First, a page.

City was far from deserted of cars yesterday.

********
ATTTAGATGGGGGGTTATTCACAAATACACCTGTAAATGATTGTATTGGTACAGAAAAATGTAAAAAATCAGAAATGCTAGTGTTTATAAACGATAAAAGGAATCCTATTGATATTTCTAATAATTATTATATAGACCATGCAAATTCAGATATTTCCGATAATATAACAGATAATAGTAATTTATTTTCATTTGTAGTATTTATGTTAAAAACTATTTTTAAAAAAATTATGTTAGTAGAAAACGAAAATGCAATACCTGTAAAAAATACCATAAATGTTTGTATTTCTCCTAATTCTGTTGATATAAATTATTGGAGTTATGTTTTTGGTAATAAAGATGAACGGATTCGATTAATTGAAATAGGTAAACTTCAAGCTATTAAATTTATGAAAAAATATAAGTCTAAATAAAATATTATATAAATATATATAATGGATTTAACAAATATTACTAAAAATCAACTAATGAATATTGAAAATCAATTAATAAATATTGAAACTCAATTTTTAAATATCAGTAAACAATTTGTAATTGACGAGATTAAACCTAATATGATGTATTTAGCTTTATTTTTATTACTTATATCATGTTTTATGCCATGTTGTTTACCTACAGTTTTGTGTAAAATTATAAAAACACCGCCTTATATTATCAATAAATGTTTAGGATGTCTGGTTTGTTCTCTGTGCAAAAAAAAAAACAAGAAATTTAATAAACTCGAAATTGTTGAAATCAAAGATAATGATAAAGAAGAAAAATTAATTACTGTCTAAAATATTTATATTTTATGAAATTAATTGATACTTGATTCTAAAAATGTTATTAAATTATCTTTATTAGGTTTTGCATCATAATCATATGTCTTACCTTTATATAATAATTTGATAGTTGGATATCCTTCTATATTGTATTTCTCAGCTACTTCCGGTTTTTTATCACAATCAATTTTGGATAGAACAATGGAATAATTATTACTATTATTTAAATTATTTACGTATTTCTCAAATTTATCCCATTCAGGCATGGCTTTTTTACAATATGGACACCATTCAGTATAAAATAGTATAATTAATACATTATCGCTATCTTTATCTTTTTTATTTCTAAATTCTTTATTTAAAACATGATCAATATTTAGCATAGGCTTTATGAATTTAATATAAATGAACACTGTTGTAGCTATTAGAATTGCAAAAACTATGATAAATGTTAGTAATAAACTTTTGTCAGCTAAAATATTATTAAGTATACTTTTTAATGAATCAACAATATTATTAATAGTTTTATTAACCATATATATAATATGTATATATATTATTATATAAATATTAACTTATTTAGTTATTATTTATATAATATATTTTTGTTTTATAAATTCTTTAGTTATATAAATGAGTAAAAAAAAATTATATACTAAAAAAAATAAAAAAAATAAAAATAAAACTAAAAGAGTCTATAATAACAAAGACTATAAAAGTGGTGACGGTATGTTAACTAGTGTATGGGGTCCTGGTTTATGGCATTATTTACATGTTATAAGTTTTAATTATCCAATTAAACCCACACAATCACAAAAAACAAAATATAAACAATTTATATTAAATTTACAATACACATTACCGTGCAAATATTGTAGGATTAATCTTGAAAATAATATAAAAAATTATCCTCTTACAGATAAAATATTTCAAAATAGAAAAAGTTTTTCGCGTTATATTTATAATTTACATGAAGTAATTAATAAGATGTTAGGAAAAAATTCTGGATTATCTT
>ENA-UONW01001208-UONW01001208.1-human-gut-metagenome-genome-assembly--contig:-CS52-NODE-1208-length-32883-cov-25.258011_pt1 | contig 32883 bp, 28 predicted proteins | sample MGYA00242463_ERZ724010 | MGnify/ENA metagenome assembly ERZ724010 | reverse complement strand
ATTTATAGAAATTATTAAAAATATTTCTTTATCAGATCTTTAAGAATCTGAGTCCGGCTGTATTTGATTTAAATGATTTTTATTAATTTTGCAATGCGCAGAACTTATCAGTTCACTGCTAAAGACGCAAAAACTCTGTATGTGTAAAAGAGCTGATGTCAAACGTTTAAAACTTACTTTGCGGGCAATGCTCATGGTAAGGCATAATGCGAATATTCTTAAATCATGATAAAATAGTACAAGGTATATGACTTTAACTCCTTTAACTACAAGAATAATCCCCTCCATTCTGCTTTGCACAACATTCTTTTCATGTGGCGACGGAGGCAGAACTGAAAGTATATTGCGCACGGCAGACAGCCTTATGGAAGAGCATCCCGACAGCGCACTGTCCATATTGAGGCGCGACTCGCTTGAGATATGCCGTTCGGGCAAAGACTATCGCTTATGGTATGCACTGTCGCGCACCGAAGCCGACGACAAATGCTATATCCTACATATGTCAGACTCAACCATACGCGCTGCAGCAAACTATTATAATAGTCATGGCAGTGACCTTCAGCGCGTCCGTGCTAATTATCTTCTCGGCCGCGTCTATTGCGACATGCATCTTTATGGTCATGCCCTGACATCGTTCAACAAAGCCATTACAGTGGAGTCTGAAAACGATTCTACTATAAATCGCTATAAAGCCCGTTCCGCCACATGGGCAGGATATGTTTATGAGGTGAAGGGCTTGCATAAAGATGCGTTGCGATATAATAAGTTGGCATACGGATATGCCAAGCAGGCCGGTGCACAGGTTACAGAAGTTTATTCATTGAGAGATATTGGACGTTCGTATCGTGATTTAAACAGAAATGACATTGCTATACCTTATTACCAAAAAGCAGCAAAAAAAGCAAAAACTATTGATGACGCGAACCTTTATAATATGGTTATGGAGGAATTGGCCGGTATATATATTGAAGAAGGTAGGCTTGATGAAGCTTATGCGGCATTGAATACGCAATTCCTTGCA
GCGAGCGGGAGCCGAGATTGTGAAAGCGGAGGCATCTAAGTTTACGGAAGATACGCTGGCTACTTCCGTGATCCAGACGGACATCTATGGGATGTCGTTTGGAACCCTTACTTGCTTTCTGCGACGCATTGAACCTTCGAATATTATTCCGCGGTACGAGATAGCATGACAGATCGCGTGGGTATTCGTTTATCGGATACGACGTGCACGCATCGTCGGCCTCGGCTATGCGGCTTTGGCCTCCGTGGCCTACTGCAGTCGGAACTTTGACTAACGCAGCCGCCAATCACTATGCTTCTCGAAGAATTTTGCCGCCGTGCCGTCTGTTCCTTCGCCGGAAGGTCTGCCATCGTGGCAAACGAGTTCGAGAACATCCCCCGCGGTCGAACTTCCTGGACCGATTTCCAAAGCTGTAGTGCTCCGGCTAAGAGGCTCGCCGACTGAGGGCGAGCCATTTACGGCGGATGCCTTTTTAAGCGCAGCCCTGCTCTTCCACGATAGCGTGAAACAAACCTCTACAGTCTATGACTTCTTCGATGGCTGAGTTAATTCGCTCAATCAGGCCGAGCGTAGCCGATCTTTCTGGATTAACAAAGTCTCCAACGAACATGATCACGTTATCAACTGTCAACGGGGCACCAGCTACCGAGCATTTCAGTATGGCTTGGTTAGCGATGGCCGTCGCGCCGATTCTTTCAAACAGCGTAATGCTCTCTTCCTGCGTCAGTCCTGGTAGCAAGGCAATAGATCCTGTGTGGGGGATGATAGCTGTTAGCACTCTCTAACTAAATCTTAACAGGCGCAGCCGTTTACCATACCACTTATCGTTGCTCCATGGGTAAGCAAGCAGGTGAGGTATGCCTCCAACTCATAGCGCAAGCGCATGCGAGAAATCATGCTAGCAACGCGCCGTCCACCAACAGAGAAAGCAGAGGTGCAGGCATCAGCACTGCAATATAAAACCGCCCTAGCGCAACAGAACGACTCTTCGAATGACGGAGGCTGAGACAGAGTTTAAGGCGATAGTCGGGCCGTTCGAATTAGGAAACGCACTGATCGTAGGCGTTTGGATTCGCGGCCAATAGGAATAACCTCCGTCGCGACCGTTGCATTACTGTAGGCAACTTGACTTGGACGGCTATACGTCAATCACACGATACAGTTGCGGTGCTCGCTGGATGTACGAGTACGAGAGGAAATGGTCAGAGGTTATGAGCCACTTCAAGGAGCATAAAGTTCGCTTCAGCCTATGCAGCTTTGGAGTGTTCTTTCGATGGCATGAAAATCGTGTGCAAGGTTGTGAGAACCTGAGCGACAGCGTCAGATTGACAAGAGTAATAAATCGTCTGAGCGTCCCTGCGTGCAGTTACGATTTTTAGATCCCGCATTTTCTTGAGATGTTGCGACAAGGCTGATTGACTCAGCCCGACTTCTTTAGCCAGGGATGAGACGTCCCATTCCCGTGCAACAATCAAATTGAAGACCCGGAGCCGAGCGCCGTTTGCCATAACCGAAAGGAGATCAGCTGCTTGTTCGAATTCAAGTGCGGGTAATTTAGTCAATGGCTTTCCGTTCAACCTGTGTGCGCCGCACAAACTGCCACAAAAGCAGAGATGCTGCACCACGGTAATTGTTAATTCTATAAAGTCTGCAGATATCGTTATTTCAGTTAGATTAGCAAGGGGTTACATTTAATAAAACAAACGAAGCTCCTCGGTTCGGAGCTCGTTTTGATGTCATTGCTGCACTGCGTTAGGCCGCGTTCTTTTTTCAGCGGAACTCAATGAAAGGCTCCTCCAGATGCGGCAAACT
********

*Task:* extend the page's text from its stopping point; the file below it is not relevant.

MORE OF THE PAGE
Yesterday's European Day without Cars was relativity successful in Palma although streets dogged by road works were the scene of the usual traffic mayhem in the centre. At a national level, participation ranged from seven per cent of the driving population in Santander to 30 per cent in Cadiz, on average, 18 per cent of the population participated in the annual event; obviously at this time of year, leaving cars behind and deciding to walk depends very much on the weather. Minister for the Environment, Jaume Matas, called on the population to use alternative transport and make an effort to try and use their private as least as possible. Matas said that he was pleased with the national average 18 per cent who left their cars at home, he said the figure is ‘symbolic', but added that for anything constructive to come from the Day without Cars in Spain, the level of participation has got to be increased next year. Around Palma yesterday there were a handful of people getting about by bycicle ant there were plenty on foot -however because of the island's poor public transport net- work, those planning a shopping trip to Palma, if they were nowhere near the train, either stayed at home or drove to the city.